Asynchronous, Student-tutor relationship, Collaboration, Nondirective feedback, Question support
For most universities, writing centers are becoming increasingly common enhancements of campus life. For some of these centers, computers are becoming increasingly incorporated into their practices. Because funding is often marginal, the addition of computers in these writing centers is sometimes as topical as the last sprinkle of powdered sugar in a recipe; computers are seen as mechanisms to increase production and extend reach rather than a means to develop writing proficiency. Often, either the computers are too outdated and lack the capacity to adequately perform and meet the needs of the students, or the use of the computer is stymied by inadequate application of the technologies it can offer. If the writing center is to continue to grow, to influence, to succeed as more than a contemporary phenomenon, then it must, at the very least, make optimal use of the computer technology available to it. It is my intention here to demonstrate how present computer technology affects peer tutoring and collaboration within the writing center. In particular, I examine the emergence of on-line writing labs and how they change the role and perception of the writing center. Given the significance of computers now and forevermore, it is important for us as teachers, administrators, and consultants not only to understand and effectively use the technology within the context of the writing center, but also to apply it for the improved perception of the writing center at large.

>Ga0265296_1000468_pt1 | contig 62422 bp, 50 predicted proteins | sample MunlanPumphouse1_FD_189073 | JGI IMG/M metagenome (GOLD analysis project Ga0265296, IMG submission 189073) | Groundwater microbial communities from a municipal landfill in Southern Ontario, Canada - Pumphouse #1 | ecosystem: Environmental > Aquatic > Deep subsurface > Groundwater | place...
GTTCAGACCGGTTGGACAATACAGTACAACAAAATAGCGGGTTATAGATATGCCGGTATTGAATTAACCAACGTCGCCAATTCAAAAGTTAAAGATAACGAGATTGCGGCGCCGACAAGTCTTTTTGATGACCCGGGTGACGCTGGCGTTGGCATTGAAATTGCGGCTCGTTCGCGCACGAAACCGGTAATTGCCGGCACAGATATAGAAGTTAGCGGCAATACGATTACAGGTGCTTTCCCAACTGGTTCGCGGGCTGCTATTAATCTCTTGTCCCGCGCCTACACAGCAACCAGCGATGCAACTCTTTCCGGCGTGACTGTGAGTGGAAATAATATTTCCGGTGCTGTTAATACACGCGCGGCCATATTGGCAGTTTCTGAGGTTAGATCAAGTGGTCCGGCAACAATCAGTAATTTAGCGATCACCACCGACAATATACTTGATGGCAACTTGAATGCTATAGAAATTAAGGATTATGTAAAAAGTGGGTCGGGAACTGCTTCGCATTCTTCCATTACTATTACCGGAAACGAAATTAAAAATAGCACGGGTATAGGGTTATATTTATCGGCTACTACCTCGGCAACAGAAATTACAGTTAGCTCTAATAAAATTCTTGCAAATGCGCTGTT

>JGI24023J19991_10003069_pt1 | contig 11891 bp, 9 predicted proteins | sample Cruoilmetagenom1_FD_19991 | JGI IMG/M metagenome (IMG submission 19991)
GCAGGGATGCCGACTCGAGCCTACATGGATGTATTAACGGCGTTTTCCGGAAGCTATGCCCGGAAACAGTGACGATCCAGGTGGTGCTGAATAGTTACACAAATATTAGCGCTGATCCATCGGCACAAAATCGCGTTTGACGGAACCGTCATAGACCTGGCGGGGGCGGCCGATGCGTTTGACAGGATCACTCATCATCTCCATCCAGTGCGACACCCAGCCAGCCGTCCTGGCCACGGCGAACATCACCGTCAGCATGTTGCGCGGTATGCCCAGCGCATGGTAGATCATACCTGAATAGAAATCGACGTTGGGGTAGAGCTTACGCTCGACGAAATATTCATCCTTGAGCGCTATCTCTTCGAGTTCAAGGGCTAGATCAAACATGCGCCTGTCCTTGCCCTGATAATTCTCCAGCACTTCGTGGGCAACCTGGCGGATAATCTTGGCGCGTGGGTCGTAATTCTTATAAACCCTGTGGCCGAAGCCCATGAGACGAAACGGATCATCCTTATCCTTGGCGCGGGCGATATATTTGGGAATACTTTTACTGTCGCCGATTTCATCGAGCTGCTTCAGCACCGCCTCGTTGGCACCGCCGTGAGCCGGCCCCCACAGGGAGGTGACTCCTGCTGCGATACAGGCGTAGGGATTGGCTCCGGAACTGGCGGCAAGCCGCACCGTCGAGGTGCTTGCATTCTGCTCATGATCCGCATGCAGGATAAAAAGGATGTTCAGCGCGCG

Type of Publication: Newsletter Article
Author: Barbara Kossman
Year of Publication: 2001
Publication: Writing Lab Newsletter, Volume 25, Issue 5
Page Range: 1-6